When I bought my first TiVo digital video recorder in 2001, I was a real trendsetter.
"You can really pause live television?" friends asked with wonder. "You don't have to rewind a tape when you're done?"
I don't get those questions anymore, now that digital video recorders are common and have replaced video cassette players in many living rooms. Cable and satellite TV companies typically offer packages that include DVR service, making TiVo redundant. Yet the company that pioneered the device 14 years ago keeps churning out new products.
The latest is the Roamio family of DVRs, the fifth-generation TiVos. These new DVRs, unveiled Tuesday, give you much more than what you can get through your cable or satellite company. That includes the ability to watch recorded shows when you're away from home, starting this fall.
But you'll also pay much more for the experience — $400 for the mid-range model, plus a monthly service fee of $15. By contrast, you can often get DVR service through your TV provider for a comparable monthly fee, with no extra equipment to buy.
Either way, you can pause live television to answer the phone or the door. You can rewind live sporting events and create your own replays. Get home 15 minutes late? You can start watching a show from the beginning as it's still being recorded.
Where TiVo has excelled is in helping you find programs to record. You can create wish lists of favorite actors and have TiVo automatically record movies or talk shows they appear in. You can also do the same with keywords, such as "national park" or "dolphins." You can even have TiVo offer suggestions based on your past viewing, though I have found its picks dubious at times.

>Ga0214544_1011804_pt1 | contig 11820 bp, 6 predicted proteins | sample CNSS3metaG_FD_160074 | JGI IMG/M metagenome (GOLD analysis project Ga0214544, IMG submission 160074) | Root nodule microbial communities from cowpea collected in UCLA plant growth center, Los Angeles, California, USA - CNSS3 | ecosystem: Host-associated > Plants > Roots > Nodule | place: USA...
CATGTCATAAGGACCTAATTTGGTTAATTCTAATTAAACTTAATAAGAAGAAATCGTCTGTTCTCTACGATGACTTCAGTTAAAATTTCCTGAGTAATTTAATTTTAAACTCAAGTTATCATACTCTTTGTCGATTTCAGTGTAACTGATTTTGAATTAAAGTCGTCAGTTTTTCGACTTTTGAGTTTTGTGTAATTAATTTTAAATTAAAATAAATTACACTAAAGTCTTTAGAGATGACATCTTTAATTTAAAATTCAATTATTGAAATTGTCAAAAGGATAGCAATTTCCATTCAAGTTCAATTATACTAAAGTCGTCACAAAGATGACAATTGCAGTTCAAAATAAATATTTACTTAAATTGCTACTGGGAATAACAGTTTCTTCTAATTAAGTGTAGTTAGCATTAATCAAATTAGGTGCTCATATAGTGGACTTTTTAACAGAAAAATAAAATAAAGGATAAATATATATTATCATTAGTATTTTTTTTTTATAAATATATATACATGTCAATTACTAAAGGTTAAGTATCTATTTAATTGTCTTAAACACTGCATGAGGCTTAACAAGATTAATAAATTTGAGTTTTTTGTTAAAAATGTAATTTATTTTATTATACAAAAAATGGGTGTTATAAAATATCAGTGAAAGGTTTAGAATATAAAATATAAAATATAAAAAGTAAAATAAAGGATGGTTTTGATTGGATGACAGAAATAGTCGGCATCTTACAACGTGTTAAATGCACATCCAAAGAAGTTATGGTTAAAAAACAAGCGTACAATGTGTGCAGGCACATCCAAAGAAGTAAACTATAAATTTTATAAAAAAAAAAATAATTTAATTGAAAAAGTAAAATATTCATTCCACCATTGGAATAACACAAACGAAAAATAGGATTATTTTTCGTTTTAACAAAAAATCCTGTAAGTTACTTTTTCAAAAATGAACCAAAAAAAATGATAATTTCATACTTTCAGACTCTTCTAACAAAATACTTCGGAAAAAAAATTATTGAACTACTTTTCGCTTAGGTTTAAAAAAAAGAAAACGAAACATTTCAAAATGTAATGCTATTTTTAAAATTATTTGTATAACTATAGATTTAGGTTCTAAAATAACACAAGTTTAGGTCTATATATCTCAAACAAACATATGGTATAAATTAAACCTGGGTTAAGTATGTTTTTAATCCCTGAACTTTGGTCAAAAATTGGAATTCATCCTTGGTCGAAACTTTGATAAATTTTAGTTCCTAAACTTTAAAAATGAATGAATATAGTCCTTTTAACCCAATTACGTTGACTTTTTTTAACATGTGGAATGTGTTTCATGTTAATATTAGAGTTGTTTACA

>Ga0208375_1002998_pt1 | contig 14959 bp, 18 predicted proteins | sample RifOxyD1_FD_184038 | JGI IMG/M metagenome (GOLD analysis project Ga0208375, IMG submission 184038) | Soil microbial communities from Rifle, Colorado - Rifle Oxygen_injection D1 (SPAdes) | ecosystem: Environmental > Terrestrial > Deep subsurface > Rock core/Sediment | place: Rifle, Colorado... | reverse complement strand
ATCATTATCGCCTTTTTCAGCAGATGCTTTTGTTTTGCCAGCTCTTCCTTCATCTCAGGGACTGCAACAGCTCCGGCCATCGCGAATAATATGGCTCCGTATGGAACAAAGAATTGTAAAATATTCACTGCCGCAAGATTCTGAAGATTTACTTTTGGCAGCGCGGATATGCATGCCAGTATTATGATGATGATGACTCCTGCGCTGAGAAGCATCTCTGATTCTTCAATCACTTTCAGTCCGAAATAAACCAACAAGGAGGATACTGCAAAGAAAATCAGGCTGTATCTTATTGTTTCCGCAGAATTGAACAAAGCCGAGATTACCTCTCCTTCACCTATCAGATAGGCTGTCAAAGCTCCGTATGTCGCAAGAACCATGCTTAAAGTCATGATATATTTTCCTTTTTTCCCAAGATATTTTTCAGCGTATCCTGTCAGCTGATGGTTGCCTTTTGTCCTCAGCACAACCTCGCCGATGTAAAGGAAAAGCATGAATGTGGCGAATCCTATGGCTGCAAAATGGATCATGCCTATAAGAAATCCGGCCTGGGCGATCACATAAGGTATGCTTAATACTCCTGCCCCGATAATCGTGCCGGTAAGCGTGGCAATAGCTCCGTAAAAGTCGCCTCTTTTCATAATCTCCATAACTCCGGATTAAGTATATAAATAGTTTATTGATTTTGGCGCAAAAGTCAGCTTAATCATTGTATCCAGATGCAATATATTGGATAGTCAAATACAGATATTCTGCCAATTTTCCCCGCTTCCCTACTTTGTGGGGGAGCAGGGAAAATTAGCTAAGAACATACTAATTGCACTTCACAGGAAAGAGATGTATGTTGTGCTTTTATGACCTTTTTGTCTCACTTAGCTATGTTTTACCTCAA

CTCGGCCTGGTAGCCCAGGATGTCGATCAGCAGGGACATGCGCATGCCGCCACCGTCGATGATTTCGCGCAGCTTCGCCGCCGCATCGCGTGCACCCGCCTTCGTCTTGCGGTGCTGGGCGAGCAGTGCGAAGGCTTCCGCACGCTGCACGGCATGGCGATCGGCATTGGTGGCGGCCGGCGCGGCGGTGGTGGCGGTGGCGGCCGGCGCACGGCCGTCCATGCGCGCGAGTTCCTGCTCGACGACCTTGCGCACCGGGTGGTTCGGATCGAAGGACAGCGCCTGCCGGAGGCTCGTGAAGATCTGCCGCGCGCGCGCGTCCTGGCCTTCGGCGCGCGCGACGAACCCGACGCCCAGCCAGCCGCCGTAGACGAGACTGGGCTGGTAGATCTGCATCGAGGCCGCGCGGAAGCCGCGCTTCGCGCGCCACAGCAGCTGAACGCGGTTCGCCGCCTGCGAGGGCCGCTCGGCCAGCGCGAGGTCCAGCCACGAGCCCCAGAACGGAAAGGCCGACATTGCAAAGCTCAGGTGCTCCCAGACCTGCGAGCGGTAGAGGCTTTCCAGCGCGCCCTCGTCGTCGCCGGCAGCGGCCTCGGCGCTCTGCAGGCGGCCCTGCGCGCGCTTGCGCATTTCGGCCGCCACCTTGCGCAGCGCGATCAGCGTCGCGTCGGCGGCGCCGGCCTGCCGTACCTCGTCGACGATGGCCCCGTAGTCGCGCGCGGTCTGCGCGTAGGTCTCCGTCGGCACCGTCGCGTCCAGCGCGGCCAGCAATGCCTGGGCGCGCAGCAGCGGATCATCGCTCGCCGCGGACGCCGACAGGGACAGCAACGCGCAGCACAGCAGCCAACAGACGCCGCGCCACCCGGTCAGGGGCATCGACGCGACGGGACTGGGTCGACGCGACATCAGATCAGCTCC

TiVos also integrate TV shows and movies from Internet video services such as Netflix Inc., Amazon.com Inc. and Hulu. When you search for "Breaking Bad," for instance, you get a list of episodes the AMC channel is showing over the next two weeks plus all the episodes available on Netflix or Amazon. To watch through TiVo, you still have to get a Netflix subscription or buy individual episodes through Amazon, but it's good to know the past episodes are available.
The new TiVo has all that, plus suggestions on what to watch now, rather than just what to record in the future. It's based partly on what other TiVo users are watching at the moment or have watched in that time slot in the past.
Roamio also lets you customize the on-screen television listings. If you're in the mood for a movie, you can have TiVo show you just the movies when you scroll through the listings. You can customize that further and scroll through just comedies or documentaries, if you want. Instead of movies, you can also scroll through just sports, news shows or kids programming.